Our patient was a 2.24 kg male born at 36 1/7 weeks gestation to a 26-year-old G1P0 mother. The patient’s prenatal ultrasounds were normal. The neonate was delivered by elective cesarean section due to preeclampsia and maternal spastic hemiplegia. The neonate was small for gestational age (SGA) with initial hypotonia which was attributed to prematurity.  The newborn exam was otherwise normal. The patient required free flow oxygen at delivery and had a short transition period in the neonatal intensive care unit prior to being transferred to the regular newborn nursery.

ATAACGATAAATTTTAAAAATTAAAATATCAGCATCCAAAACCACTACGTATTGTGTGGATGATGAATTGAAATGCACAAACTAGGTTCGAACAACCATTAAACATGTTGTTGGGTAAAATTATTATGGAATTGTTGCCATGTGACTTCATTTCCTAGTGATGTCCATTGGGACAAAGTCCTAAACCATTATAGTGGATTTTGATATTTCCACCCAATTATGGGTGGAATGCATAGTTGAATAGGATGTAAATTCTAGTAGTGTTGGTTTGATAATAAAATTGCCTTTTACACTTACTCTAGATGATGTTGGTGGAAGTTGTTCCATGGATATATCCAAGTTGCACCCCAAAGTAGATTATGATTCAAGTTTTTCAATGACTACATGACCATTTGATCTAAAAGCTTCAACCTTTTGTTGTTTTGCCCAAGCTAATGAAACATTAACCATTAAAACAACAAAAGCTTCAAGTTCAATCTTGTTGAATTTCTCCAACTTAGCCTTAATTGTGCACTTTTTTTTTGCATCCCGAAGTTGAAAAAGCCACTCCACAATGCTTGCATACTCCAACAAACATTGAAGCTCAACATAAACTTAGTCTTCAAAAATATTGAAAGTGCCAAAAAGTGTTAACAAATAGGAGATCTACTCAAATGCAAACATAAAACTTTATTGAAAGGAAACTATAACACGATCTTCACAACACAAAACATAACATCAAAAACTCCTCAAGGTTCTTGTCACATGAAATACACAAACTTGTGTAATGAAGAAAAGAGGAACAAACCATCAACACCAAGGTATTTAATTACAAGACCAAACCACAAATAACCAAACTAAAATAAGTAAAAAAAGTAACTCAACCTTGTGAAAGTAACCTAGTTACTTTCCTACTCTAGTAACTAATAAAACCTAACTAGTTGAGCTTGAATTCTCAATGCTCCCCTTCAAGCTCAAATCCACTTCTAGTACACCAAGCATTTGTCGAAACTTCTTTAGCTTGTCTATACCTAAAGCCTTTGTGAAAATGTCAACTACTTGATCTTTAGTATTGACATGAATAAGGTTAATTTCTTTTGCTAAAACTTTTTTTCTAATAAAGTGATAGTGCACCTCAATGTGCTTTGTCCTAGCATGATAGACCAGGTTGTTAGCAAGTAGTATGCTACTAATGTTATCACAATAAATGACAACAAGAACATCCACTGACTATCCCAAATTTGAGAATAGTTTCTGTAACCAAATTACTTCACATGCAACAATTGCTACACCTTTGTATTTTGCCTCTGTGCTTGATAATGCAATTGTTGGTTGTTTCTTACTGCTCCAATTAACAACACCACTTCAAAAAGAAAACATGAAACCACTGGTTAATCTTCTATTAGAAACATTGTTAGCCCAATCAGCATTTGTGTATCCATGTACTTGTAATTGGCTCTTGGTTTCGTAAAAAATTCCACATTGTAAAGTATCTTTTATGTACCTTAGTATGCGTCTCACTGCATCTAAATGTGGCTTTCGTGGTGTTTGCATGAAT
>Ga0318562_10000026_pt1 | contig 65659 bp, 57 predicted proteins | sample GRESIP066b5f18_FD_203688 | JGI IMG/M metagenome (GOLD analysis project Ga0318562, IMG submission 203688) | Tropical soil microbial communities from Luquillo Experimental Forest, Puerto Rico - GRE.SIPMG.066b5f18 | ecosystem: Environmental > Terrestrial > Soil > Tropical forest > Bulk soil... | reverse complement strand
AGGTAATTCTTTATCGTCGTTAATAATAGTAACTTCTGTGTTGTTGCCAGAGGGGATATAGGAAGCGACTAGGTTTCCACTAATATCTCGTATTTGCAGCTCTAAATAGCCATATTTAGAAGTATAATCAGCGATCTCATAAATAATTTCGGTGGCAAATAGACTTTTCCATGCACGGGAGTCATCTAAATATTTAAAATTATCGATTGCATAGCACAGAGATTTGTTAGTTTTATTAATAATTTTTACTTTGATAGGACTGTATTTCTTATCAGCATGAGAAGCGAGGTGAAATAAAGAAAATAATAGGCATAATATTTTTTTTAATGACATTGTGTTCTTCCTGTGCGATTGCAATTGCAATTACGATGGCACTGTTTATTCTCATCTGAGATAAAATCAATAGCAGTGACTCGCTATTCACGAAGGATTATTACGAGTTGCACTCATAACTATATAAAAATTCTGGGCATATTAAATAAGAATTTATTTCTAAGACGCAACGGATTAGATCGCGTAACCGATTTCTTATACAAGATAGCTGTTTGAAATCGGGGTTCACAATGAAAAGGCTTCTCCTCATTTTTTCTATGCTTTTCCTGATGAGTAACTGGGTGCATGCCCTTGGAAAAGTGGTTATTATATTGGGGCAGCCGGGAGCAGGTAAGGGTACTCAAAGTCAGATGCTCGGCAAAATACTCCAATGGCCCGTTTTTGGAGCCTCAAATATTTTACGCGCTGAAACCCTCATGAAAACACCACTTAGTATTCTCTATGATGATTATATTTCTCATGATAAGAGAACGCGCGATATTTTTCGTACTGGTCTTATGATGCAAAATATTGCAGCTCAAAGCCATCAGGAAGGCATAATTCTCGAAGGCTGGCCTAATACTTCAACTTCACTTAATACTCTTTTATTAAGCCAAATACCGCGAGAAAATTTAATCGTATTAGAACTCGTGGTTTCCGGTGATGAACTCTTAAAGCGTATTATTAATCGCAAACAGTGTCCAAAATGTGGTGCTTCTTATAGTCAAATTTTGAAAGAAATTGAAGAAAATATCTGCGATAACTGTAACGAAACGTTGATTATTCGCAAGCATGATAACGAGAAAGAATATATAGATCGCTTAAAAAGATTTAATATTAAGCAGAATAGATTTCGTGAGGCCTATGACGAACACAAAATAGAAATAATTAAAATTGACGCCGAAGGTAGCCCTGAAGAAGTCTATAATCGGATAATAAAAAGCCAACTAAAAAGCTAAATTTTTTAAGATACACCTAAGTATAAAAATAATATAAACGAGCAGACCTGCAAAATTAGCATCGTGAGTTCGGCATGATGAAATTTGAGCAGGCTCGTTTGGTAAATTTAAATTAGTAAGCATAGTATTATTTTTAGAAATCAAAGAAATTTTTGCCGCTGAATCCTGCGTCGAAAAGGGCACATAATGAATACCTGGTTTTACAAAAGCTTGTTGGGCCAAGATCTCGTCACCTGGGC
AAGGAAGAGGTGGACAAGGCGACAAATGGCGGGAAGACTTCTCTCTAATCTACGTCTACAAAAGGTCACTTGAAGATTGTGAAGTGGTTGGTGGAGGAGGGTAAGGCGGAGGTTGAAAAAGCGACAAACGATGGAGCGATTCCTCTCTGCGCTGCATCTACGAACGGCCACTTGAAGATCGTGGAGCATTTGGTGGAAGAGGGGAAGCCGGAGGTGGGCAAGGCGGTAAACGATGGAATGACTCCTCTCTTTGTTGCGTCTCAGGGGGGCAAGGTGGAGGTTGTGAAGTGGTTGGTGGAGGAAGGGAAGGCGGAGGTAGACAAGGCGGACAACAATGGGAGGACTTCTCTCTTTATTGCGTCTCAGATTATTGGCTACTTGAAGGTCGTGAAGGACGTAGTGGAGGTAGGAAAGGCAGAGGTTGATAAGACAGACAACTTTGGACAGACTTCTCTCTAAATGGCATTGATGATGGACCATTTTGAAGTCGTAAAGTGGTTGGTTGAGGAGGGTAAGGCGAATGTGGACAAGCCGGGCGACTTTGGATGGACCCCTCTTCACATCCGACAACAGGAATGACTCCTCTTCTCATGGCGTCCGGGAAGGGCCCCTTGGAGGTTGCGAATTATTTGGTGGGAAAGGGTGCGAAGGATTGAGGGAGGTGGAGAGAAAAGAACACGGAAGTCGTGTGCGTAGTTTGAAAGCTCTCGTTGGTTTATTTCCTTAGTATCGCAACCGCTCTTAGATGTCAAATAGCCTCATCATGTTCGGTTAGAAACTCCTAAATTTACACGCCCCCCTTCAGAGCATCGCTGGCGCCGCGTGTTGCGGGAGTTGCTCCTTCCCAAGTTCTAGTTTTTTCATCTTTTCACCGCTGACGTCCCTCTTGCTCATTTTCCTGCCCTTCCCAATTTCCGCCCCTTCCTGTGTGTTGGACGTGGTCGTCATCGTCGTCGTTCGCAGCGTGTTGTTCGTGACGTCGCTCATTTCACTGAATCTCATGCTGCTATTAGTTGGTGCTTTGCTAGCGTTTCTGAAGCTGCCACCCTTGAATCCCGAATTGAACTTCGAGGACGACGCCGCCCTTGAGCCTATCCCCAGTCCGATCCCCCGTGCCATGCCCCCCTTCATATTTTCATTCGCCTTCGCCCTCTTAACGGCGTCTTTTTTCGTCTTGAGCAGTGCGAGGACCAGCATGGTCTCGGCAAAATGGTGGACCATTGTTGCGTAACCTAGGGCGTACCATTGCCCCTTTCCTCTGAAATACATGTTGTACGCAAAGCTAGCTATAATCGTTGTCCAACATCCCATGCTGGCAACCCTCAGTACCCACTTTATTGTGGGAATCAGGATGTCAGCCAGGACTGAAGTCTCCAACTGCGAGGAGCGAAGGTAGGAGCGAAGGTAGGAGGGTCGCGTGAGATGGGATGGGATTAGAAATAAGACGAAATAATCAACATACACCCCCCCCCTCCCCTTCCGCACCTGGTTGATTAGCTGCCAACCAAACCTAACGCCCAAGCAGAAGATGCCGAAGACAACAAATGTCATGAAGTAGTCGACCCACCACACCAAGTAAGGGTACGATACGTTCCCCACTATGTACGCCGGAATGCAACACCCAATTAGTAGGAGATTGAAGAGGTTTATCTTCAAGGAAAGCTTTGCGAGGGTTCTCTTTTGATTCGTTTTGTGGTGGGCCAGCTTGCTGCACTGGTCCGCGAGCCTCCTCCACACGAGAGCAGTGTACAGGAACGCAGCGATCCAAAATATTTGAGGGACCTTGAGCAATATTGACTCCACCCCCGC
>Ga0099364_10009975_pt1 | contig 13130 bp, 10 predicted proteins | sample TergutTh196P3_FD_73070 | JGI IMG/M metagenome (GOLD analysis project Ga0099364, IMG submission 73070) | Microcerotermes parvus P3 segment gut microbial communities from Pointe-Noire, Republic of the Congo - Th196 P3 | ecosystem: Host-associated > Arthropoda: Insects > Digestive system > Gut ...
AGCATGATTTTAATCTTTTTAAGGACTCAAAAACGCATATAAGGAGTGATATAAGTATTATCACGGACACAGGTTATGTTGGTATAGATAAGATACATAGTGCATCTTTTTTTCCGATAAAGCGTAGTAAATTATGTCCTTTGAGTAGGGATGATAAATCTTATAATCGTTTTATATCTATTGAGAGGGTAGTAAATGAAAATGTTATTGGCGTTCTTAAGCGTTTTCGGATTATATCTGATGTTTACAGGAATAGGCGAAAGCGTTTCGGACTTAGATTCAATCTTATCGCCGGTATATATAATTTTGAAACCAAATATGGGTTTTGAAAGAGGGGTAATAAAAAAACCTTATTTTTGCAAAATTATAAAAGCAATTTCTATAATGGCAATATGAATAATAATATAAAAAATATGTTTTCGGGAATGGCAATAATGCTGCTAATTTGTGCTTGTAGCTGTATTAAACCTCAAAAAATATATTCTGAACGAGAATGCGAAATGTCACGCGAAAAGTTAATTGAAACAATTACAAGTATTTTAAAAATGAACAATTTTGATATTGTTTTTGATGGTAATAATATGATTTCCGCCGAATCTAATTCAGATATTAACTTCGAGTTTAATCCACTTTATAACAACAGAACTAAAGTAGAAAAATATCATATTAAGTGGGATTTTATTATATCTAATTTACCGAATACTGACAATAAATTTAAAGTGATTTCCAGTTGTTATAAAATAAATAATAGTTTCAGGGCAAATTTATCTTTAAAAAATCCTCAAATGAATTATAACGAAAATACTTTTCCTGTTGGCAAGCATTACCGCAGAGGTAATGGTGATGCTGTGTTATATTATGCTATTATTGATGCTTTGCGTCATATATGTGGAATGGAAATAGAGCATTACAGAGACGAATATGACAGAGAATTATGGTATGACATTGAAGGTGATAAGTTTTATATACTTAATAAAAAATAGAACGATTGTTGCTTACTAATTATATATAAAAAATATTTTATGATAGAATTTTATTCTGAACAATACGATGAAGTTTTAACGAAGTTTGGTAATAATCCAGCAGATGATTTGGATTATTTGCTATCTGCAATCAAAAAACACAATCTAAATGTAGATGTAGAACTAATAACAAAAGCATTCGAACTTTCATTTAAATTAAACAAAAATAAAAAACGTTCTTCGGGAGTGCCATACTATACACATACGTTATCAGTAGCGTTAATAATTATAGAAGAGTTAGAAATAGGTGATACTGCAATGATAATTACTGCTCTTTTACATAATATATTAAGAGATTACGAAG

The patient showed signs of intermittent episodes of limb and head jitteriness at 24 hours of life in the newborn nursery; vital signs were normal.  He was re-admitted to the NICU on day of life 4 for signs of neonatal withdrawal symptoms. The patient had high pitched crying, restlessness, increased work of breathing with nasal flaring and hypertonicity. The neonatal abstinence score (NAS) was 14 at that time and he was started on phenobarbital (10 mg/kg loading dose followed by a 3 mg/kg/day maintenance dose).  NAS remained between 6 -10 and clonidine (4 mcg/kg every 4 hours) was started on day 5 of life. The patient experienced minimal improvement; thus, baclofen was started on day 6 of life at 1mg/kg/day divided every 6 hours with continuation of phenobarbital and weaning of clonidine.  NAS scores improved significantly (scores of 3-6) within four hours of initiating baclofen. NAS scores remained less than or equal to 3 after twelve hours of therapy.  A baclofen wean was initiated after three days of stabilization. The baclofen was weaned by 25% of the initial dose every other day and was discontinued after a week of therapy. Total treatment time with baclofen was 10 days. The patient’s heart rate, blood pressure and temperature were within normal limits and comparable before and after treatment. However, respiratory rate improved significantly after starting treatment with baclofen (went from 40-80 to 26-61 breaths per minute). His mother opted to formula feed him and his weight increased appropriately throughout the stay. The patient was observed for 2 days after discontinuation of baclofen and was discharged once symptoms abated and he had a normal neurologic exam. The patient was discharged home on a phenobarbital wean.